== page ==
The Drunken Mouse and I enjoy several bars in my neighborhood, but our favorite is Botanica. It’s got all the stuff a good bar needs: lots of places to sit, cheap beer on tap, surly but charmable waitstaff and a decor that could have been lifted from my Gramma’s rec room, circa 1983. (Think paneling.)
But the best thing about Botanica? The freaks.
Since I’ve adopted it as my home away from work, Botanica has thrown me into the path of many a weirdo. I’ve met a girl who looked so much like a boy that I talked to her for half an hour before I realized that she wasn’t a he. (Good thing she wasn’t my type.) I’ve met a homeless dude who claimed to have just spent two days in Rikers for picking up bent Metro cards on the platform of the F-train. (A lie, as it turns out, since people don’t go to Rikers until after they’re arraigned.)
But my favorite weirdo of all time is Roland.
The Mouse and I were sitting in the back room, where the couches are, when this dude came over to us and asked if he could sit down. He was about 40 years old, black, plainly dressed, and a little freaked out looking. Why soon became apparent, when he plopped down next to me and promptly poured a neat little pile of powder on my knuckle.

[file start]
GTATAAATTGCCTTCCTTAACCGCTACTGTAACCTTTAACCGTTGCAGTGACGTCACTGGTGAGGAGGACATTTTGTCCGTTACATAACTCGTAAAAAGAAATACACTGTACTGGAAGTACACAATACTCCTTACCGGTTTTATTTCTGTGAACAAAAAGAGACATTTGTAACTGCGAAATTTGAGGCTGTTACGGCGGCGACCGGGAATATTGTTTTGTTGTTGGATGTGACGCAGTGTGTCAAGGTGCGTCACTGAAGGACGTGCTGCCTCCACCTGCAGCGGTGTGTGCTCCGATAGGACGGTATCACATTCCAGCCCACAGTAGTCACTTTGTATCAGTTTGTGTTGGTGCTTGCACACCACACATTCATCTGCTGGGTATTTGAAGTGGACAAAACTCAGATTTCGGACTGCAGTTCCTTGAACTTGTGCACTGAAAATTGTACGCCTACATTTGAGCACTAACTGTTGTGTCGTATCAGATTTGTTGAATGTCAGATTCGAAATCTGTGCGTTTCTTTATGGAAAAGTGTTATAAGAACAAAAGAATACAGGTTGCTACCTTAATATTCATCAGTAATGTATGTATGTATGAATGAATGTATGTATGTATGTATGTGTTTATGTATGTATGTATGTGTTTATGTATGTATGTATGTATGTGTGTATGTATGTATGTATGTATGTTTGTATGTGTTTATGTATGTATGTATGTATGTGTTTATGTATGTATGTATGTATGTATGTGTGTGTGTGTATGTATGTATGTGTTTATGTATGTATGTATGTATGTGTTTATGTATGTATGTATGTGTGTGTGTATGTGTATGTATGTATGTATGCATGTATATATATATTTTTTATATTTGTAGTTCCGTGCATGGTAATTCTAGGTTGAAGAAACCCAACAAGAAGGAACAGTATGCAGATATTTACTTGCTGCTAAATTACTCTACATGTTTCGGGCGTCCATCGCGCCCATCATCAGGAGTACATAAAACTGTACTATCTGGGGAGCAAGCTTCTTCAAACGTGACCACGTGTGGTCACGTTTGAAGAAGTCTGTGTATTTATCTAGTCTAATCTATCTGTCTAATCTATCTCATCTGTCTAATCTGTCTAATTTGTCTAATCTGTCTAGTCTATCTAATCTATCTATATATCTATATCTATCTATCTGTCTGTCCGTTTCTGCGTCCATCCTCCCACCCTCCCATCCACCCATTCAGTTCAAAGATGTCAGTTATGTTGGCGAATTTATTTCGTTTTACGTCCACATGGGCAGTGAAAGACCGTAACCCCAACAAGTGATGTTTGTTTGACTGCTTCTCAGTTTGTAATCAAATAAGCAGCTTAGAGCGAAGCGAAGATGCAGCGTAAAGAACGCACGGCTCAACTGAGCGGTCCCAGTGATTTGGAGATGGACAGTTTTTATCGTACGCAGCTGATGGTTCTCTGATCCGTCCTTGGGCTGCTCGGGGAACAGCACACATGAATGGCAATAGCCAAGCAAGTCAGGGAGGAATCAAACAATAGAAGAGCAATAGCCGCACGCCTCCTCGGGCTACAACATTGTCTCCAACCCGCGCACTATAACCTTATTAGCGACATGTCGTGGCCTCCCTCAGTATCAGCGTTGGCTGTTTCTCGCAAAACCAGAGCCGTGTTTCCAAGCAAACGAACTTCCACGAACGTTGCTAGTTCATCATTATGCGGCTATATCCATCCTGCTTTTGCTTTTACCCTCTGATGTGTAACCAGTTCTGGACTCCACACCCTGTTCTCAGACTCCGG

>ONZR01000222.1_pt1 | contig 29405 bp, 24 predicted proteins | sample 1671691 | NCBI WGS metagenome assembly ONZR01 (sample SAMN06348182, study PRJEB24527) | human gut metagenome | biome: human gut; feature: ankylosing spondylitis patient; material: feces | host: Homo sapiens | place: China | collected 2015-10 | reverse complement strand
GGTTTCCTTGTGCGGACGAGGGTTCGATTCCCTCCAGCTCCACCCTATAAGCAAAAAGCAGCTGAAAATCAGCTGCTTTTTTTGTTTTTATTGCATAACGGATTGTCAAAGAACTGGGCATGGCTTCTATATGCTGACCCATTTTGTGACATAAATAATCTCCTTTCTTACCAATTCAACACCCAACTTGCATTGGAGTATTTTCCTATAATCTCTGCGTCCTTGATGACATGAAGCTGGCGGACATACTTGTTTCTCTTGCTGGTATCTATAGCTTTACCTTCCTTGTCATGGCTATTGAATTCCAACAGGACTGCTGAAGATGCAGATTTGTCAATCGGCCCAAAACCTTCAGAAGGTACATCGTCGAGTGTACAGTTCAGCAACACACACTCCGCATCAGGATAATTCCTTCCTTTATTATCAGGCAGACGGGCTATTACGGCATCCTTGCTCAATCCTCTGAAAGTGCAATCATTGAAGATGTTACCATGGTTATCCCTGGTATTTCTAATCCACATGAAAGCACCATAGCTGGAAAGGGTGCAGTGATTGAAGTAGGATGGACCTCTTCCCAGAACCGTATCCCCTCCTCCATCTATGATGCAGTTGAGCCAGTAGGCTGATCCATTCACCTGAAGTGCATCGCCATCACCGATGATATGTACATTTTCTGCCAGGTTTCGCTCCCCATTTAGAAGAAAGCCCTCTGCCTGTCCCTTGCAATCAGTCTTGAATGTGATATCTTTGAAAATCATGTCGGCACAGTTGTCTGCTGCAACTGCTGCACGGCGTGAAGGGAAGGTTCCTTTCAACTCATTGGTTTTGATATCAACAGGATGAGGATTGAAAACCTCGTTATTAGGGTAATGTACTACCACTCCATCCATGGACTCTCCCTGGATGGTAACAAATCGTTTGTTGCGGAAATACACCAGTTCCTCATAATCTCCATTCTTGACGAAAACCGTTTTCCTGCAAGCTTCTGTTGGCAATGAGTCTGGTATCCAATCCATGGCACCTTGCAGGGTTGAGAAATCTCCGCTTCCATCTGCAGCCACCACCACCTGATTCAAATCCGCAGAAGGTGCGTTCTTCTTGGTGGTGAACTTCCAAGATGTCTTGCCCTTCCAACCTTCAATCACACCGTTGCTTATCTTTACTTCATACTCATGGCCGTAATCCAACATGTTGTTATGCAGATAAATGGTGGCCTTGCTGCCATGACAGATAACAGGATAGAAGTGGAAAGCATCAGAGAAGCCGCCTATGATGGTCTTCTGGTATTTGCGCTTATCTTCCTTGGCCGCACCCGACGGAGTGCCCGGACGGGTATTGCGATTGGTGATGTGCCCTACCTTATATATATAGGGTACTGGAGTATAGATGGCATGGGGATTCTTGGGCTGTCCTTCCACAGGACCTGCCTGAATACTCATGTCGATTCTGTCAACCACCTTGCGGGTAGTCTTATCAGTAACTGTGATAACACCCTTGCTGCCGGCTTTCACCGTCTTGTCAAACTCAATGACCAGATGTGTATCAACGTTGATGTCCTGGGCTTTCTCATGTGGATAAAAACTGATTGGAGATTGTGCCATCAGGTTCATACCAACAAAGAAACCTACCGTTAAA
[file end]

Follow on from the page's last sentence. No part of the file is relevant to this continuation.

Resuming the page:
“Go ahead!” he said, gesturing in a friendly fashion. “I have plenty!” And proceeded to pull bag after bag of cocaine out of his pocket.
“Oh, my goodness!” I said. “I couldn’t!” I swear to God: Just as if he’d offered me cake after the church cookout. I am so, so hip.
“OK, then,” he said, and proceeded to snort the powder off my knuckle.
In the next hour — during which the Mouse and I were too mesmerized by his lunacy to ask him to leave or get up and move, ourselves — he told us that he was an actor, that his birthday was coming up, that he thought I was really cute, that he didn’t think he looked 40, that he’d like to sit closer to me, that he thought we were really nice people, that, no seriously, I was really cute, that he liked the Mouse’s hat, that he didn’t use that much cocaine, that he’d be happy to give us some if we’d like some, that he wasn’t certain if we were sure we didn’t want any, that I was really cute, that the Mouse was a cool guy, that he’d like to give us some cocaine, and so on.
It was seriously like watching someone live about 25 years of life in time lapse photography. I kept waiting for his hair to recede into wisps and his cheeks to shrink up. Soon, we would be sitting next to a mummified corpse and he’d still be offering us drugs.
After while, he changed tacks: He was sure that we didn’t like him. We didn’t like him right? We could just tell him. Should he leave? He was leaving. He was leaving because we didn’t like him. (He got up. Sat down again.) He was staying. He was going to stay. He wasn’t going anywhere.
Finally, the Mouse looked at his watch, saw that it was about 3 a.m. and recommended that we give a move on. Roland bid us adieu sadly, and we parted company. I’m sure he moved to the next couch and started all over again.